Eccentricities of a Blonde-haired Girl (Singularidades de uma Rapariga Loura) (2010)
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The unstoppable Manoel de Oliveira - 101-years-old but producing films at a pace few filmmakers of any age could rival - returns to Anthology with this spare, deceptively simple, disarmingly pleasurable, and finely-wrought gem, an adaptation of a story by the great early-modernist Portuguese author Eça de Queiróz. Opening on a train, where a visibly distraught man, Macário, begins to unburden himself to the woman in the seat next to him, the film tells the story of Macário's infatuation with a young blond woman he spies through an apartment window. Devoting himself to winning her, in the face of obstacles financial, familial, and practical, he finally achieves his goal, only to discover an unexpected "singularity" of his fiancée's character. A tragicomedy of manners, ECCENTRICITIES is at once genuinely classical and rigorously modern, with the balance, pacing, and control of a perfectly-crafted short story.-- (C) Anthology … More
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Critic Reviews for Eccentricities of a Blonde-haired Girl (Singularidades de uma Rapariga Loura)
Sly, understated and ruthlessly focused, the functional yet elegant photography by Sabine Lancelin enhances the film's ironic kick.
In De Oliveira's world, time and space are infinitely malleable -- the past is present and the present past.
Though Loos downplayed her talent, later mock-sulking that her "infantile cruelty" kept her from being a "real novelist," the superficial Blonde she begat is profound.
Even at a pleasant 64 minutes, it savors classical beauties, reaches tremendous depths and comes in with a satisfying bite.
Labored romance, mainly notable for the lovely scenes showing Lisbon music, poetry and culture history.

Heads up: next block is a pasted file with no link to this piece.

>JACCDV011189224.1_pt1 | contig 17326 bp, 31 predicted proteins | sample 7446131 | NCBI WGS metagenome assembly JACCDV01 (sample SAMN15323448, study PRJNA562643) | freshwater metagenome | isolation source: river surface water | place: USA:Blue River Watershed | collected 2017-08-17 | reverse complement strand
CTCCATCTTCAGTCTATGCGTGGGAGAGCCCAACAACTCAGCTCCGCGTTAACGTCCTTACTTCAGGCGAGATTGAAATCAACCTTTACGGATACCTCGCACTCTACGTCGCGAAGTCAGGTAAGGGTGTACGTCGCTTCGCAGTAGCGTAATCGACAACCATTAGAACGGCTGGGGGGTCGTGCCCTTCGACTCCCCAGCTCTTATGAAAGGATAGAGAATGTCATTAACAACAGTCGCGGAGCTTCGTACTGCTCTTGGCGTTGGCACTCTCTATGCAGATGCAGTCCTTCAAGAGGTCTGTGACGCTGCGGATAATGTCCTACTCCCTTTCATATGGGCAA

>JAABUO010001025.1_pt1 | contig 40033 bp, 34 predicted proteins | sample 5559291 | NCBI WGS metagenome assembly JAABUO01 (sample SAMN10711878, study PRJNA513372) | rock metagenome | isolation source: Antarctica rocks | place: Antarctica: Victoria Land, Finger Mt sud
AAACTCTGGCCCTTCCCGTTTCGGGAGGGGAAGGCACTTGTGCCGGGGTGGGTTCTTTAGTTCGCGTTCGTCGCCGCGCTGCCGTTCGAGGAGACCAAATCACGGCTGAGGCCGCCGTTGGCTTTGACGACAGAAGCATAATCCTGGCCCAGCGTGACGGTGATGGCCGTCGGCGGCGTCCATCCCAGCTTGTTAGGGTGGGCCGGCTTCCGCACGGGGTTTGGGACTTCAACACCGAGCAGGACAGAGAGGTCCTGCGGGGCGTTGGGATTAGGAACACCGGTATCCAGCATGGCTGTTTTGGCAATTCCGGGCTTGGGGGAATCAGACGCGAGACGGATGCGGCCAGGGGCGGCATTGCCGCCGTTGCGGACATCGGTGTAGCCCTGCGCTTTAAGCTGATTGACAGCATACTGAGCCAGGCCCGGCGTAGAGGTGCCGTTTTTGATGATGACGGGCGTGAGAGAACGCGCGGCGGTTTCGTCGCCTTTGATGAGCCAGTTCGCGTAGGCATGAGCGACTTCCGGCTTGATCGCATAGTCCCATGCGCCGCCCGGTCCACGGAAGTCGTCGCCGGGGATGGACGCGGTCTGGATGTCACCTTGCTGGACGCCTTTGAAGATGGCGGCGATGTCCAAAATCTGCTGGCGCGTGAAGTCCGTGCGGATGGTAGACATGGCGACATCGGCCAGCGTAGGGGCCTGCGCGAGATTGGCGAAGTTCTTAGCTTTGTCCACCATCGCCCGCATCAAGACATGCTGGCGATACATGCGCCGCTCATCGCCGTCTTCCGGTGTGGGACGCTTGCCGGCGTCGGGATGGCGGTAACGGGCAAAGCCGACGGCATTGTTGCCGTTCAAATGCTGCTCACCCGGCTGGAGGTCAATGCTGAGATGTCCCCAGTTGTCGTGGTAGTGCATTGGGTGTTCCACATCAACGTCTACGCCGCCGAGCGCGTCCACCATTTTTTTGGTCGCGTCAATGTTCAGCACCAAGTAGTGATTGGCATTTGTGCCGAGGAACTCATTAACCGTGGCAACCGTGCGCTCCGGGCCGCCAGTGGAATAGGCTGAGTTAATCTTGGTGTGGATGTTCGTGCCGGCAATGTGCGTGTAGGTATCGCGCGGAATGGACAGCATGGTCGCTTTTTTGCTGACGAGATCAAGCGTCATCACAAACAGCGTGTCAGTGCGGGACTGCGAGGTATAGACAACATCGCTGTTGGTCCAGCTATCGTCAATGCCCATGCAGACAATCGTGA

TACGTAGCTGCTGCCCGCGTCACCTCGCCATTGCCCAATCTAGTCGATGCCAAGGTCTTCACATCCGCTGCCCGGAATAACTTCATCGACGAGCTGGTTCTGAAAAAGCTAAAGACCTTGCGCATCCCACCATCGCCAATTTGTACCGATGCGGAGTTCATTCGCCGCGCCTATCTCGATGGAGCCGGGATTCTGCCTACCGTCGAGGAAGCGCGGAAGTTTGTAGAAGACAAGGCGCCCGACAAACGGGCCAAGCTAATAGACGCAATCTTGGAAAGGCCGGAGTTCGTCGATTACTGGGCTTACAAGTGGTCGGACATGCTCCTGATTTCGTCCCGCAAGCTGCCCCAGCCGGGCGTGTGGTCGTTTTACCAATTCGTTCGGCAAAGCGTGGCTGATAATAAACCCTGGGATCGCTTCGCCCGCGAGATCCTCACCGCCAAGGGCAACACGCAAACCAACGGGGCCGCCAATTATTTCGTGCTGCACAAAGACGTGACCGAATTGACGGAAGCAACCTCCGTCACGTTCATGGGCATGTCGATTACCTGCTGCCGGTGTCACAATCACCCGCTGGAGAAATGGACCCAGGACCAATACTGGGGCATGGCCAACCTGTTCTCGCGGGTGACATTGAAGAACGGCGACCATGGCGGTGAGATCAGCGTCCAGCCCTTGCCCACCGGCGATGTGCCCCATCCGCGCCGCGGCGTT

... a perfectly executed short story, slight yet delightfully told with minimalist direction and imagery and a very European sensibility.
A mesmerizing, charming and disturbing morality tale of doomed love.
A curious, elliptical little film about people cocooned in their own romantic notions: at barely over an hour, the lethargic pace is easy to live with.
This is not one of Oliveira's most memorable works but it still provides a lesson in unobtrusive but pointed film-making.
Contrasting elegant surfaces and heartfelt feelings, it's an enigmatic gem -- and at 64 mins, truly succinct.
This mesmerizing little tale is mysterious but straightforward enough to win over any audience.
The ending comes like a sharp punchline -- a warning, or perhaps a reassurance, that even when you get to the age of 100, life is no less mysterious.
A romantic drama and morality tale delivered with simple clarity and clout by the immensely gifted Portuguese filmmaker Manoel de Oliveria.
Its clever-clever, self-reflexive narrative stylings won't be to everyone's taste, but as beautifully packaged, multi-layered musings on the nature of love and art go, this takes some beating.
Don't anyone tell or remind de Oliveira, please, that he is too old to be alive, never mind to be making miniaturist masterworks.
Audience Reviews for Eccentricities of a Blonde-haired Girl (Singularidades de uma Rapariga Loura)
A disjointed, rather odd and slightly absurd film but visually rich and hypnotically mysterious. The film is based on a moral yarn from 19th-century writer Eça de Queiroz and so Oliveira's minimlist, almost detached approach works rather well. At 101 years old at the time of direction, Oliveira has lost none of his flare, in fact, he just gets better and better. It's delightful and puzzling at the same time, knowingly satirical in places and a joy to watch.
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